You can watch the status of by running 'kubectl get --namespace default svc -w helm-text-samplechart'
  export SERVICE_IP=$(kubectl get svc --namespace default helm-text-samplechart -o jsonpath='{.status.loadBalancer.ingress[0].ip}')
  echo http://$SERVICE_IP:80

In the NOTES section of the output, kubernetes lets us know where to look for the IP address of the new nginx service. If I query for the service to discover the IP address (after a few minutes for the external IP address to be created):

$ kubectl get --namespace default svc -w helm-text-samplechart

We can see that the IP address is ready if the EXTERNAL-IP field is filled in below. If it is not, wait a few minutes and try again.

NAME                    TYPE           CLUSTER-IP     EXTERNAL-IP      PORT(S)        AGE
helm-text-samplechart   LoadBalancer   10.27.248.62   35.239.225.231   80:30084/TCP   1m

Navigating to http://EXTERNAL-IP should result in a screen that looks like:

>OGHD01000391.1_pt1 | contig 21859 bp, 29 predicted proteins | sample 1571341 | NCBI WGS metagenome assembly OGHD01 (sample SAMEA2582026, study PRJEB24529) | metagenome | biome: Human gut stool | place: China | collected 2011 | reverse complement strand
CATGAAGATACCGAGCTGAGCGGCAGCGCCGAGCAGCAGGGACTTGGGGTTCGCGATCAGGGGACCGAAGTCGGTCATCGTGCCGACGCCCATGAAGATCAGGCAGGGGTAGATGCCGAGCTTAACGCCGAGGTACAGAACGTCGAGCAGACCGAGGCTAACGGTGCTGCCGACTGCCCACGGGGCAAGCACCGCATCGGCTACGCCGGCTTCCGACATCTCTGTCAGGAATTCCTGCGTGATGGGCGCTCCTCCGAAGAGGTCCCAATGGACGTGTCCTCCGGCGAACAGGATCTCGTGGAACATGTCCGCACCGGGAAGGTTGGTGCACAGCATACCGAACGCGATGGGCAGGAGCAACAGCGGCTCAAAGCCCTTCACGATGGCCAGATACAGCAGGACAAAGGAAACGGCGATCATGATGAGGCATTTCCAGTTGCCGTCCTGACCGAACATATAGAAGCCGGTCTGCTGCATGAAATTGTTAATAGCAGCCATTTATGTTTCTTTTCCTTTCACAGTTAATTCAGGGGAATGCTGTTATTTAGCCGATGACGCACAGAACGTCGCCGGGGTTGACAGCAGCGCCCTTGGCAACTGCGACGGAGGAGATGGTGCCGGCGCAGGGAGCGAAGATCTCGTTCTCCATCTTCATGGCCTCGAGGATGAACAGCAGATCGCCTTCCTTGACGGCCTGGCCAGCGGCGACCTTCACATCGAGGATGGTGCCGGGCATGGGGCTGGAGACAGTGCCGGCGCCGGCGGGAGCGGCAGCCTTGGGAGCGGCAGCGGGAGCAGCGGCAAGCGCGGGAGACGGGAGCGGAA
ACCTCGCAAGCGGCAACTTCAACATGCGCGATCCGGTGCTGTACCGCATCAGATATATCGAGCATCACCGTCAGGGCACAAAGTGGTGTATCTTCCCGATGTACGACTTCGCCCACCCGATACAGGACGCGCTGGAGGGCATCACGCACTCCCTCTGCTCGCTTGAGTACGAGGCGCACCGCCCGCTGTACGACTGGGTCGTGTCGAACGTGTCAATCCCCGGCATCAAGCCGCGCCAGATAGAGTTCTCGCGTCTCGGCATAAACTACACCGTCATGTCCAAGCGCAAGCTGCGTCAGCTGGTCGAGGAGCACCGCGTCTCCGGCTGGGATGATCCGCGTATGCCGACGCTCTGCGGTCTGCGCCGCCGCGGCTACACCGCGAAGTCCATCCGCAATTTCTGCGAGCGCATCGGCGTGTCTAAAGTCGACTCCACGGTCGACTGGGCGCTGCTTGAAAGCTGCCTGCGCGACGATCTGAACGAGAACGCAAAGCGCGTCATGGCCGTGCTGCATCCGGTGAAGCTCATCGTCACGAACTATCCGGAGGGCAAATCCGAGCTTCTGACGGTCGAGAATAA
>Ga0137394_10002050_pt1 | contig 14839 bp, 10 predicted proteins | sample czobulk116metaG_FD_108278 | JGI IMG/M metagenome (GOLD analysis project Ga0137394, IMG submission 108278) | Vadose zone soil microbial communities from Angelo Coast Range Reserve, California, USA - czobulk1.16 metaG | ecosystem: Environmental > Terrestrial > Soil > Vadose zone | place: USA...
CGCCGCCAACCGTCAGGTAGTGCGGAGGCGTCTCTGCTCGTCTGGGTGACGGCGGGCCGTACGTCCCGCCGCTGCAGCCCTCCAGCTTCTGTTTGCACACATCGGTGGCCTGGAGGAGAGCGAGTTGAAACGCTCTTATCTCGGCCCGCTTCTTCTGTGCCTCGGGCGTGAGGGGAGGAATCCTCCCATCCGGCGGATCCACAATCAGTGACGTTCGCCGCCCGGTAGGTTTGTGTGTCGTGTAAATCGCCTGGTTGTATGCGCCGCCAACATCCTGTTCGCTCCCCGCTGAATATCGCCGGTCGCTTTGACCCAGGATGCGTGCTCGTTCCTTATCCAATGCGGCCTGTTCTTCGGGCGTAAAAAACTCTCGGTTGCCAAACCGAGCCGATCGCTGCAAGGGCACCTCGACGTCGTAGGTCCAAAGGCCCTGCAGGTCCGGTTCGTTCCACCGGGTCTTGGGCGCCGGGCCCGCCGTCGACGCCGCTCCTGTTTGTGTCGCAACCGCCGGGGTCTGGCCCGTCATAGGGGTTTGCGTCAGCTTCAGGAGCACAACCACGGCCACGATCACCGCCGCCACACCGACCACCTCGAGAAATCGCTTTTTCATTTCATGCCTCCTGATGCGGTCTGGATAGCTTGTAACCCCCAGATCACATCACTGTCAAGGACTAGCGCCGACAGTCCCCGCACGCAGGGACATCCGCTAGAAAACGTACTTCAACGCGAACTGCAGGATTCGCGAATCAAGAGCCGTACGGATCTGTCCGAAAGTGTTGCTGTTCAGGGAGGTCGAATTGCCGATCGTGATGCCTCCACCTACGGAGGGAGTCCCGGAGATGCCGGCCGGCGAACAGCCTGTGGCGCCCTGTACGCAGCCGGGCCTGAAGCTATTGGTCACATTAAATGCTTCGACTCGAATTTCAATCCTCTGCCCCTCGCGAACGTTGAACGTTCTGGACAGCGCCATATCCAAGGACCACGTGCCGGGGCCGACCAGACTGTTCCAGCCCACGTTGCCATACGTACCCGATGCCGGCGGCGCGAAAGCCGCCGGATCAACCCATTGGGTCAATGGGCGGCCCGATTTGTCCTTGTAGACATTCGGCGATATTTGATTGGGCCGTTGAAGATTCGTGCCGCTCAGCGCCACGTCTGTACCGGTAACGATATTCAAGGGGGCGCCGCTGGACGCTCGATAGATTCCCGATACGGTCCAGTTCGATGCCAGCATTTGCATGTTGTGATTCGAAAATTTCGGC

A successful nginx deployment

A successful nginx deployment

See what is running under helm:

$ helm ls
NAME        REVISION    UPDATED                     STATUS      CHART               APP VERSION NAMESPACE
helm-text   1           Sun Mar 24 14:19:25 2019    DEPLOYED    samplechart-0.1.0   1.0         default

And delete a helm chart based on the name in helm ls.

$ helm delete helm-text

As I mentioned, this post is mainly for me to refresh my memory on using helm in kubernetes. Both kubernetes and helm are incredibly enabling technologies, so consider taking an afternoon to play with them if you are developing applications or want to run “jobs” on a vendor-agnostic, scalable hosting platform.

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Sean Davis
National Cancer Institute, NIH